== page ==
• Studio Speakers are usually built like tanks and they have protection circuits inside eg circuits that will shut down the speaker if there is too much current or if the signal is too loud.
  • These are built built for professionals so there is not as much smoke and mirrors as there is in speakers that re advertised for youre average audiophile.
  • You can get an in Inexpensive preamp or switcher if you need to connect differnt sources.
  • Active crossovers this is the main reason actives sound so much better, passives have passive crossovers that reduce clarity in comparison to active crossovers that preserve the sound clarity.
  • The amplifiers are matched to the speakers
  • They are biamplifed
  • They are less expensive 
  • Take up less space 

Edited by Kawai_man - 11/7/12 at 4:38am
post #41 of 57
Quote:
Originally Posted by Kawai_man View Post

Well having been a tube amp enthusiast and still being one but to a lesser degree. Ive owned several separates systems and its an expensive road its hard to be satisfied, as one who not an expert in this its hard to know if the speakers to get will sound good or match the amp. Ive had several missses,eg. I bought speakers for a particular amp and the sound was not good when reviews said they would sound good. I disovered actives at my job  and bought several sets and decided to keep a set of Dyaudios to replace my hifi system. The fact that actives are neutral is good its how most speakers attempt to be , a nuetral speaker doesnt add or subtract anything from the sound so one type of genre will not sonund better it will come out more exact like the artist meant it . Usually when people say actives are cold or flat it is because theyve heard them through a mixer or at guitar center where they split the signal into many this sucks tone which gives a thin lifeless sound.

 

 

I beleive you have a point in what practicality one is looking for but I add this bits of info to add to that consideration

 

 

  • Studio Speakers are usually built like tanks and they have protection circuits inside eg circuits that will shut down the speaker if there is too much current or if the signal is too loud.
  • These are built built for professionals so there is not as much smoke and mirrors as there is in speakers that re advertised for youre average audiophile.
  • You can get an in Inexpensive preamp or switcher if you need to connect differnt sources.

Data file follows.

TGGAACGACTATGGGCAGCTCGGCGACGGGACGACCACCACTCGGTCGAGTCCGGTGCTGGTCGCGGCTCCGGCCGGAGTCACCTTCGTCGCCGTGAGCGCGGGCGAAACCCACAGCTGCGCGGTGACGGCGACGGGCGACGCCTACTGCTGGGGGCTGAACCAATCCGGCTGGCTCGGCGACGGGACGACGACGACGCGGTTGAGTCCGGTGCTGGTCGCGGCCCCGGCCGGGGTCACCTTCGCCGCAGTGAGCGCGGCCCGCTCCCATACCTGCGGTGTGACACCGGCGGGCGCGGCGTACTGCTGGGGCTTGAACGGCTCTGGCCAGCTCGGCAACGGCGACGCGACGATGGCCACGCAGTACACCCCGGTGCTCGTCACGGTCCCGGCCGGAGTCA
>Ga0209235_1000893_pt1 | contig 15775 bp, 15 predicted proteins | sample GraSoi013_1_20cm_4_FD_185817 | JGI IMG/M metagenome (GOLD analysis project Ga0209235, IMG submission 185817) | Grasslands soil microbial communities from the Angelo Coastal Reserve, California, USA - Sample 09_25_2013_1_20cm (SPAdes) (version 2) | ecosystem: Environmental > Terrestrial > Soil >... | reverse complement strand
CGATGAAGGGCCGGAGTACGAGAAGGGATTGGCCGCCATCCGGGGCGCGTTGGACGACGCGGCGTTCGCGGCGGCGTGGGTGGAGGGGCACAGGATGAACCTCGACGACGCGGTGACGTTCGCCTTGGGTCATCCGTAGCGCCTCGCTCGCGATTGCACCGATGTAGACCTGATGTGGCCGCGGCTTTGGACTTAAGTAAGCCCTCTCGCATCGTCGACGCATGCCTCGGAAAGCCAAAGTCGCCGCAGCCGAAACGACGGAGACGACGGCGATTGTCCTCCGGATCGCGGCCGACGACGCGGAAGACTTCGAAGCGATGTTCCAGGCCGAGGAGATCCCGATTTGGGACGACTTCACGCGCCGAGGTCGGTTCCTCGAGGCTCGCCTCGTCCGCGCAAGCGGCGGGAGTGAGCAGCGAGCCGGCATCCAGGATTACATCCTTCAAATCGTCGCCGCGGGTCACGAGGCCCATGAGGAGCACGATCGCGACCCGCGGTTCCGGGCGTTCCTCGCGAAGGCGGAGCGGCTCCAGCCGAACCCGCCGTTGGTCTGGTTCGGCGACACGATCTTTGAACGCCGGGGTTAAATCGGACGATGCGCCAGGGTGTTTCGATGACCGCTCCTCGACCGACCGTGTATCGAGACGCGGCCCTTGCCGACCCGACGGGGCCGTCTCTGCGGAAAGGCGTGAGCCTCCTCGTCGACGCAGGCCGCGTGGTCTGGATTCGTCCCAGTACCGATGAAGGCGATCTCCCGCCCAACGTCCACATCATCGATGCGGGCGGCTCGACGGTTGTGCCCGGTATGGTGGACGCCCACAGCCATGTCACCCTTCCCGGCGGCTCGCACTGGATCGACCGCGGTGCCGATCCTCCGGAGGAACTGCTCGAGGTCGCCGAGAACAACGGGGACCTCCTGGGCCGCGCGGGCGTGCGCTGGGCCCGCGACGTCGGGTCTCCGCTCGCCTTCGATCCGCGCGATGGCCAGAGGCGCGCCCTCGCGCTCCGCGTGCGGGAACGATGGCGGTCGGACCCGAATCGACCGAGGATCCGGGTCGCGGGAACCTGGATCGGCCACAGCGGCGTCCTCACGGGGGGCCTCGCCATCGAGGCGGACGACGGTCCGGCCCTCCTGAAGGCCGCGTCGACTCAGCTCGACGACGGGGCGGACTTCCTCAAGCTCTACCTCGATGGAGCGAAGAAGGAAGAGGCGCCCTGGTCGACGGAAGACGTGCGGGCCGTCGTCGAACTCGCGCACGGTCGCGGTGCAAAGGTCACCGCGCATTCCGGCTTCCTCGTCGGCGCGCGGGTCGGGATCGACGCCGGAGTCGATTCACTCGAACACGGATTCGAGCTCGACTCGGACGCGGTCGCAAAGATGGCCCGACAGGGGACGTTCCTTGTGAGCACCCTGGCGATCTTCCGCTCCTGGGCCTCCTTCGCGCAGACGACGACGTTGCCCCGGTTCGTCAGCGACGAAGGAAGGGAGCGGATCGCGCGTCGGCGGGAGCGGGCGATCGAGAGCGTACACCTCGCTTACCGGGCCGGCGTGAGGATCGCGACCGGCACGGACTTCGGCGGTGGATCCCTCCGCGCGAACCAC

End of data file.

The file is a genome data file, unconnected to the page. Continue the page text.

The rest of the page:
• Active crossovers this is the main reason actives sound so much better, passives have passive crossovers that reduce clarity in comparison to active crossovers that preserve the sound clarity.
  • The amplifiers are matched to the speakers
  • They are biamplifed
  • They are less expensive 
  • Take up less space 

 

The Dynaudio professional monitors that you use are a different class of speaker than the OP's budget. So what you describe regarding the quality of the electronics does not necessarily generalize to the $600 price range he is looking in if you are comparing your speakers. 

 

As far as some of the other comments, some of this is the "smoke and mirrors" of why studio monitors are better.

 

There is an an advantage in clarity with biamplification and active crossovers, but that's generally at the crossover point and may be a minimal gain depending on the quality of the speaker drivers and tweeters themselves, the quality of the amplification, and the quality of the crossovers. So it offers some enhancement benefit, but it is not a magical guarantee that equally priced setups will sound better. 

 

Your experience with tube amps is true. They color the sound, which is why people choose them to try to enhance the speakers by matching the sound. This idea that the solid state amplifiers in studio monitors are "matched" is more myth than reality. The solid state amps in both active monitors and good separate amps/receivers normally should not be coloring the sound. 

 

Studio monitors are not "less expensive" unless one can buy equivalent audio quality for less money. So that's a perceived difference of whether or not one setup sounds better than another, not a fact about studio monitors. 

 

The protection circuits in professional studio monitors should not be necessary for nearfield listening unless one is working on developing rapid hearing loss. For room filling sound, one just has to practice reasonable use of not running speakers to levels where they audibly distort. Meanwhile, for room filling sound where more volume may be needed, active monitors don't offer the kind of imaging and soundstage creation of passive speakers. 

post #42 of 57
Thread Starter 
I saw that the Kef's run from 15-120 watts into 8 ohms, should I get a cheap ($50) amp first, then get the HK 3490 which has 120 watts into 8 ohms? I know I'm getting a good DAC later, but I could use this with my other devices until I get a good DAC with multiple inputs (AudioGD 1.32).
post #43 of 57

This Lepai t-amp works very well given how much it costs. You would be pleasantly surprised at how well it drives those speakers. 

post #44 of 57
Thread Starter 
I was looking at that too!

EDIT: Any good $5 power supplies for the Lepai to make shipping free?

EDIT 2: Also, how much better would the 120 watt be than the 80 watt one?

EDIT 3: BUMP
Edited by gopanthersgo1 - 11/7/12 at 6:56pm
post #45 of 57

If you are not going to buy the receiver until next year after you get the speakers, I would worry about it then. Could be there will be some new product on the market or some deal on another receiver or integrated amp that will make it a better deal. 

 

Do you have speaker wire? Do you need a cable to connect your computer to the amp? You could get one of those from Amazon to put your order over $25. I bought two of those Lepais about a year ago, and they came with a power supply. A recent review says it has it, too. 

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Head-Fi.org › Forums › Equipment Forums › Cables, Power, Tweaks, Speakers, Accessories (DBT-Free Forum) › A good nearfield (2.0/2.1) speaker set-up? (I already have a Creative Titanium HD)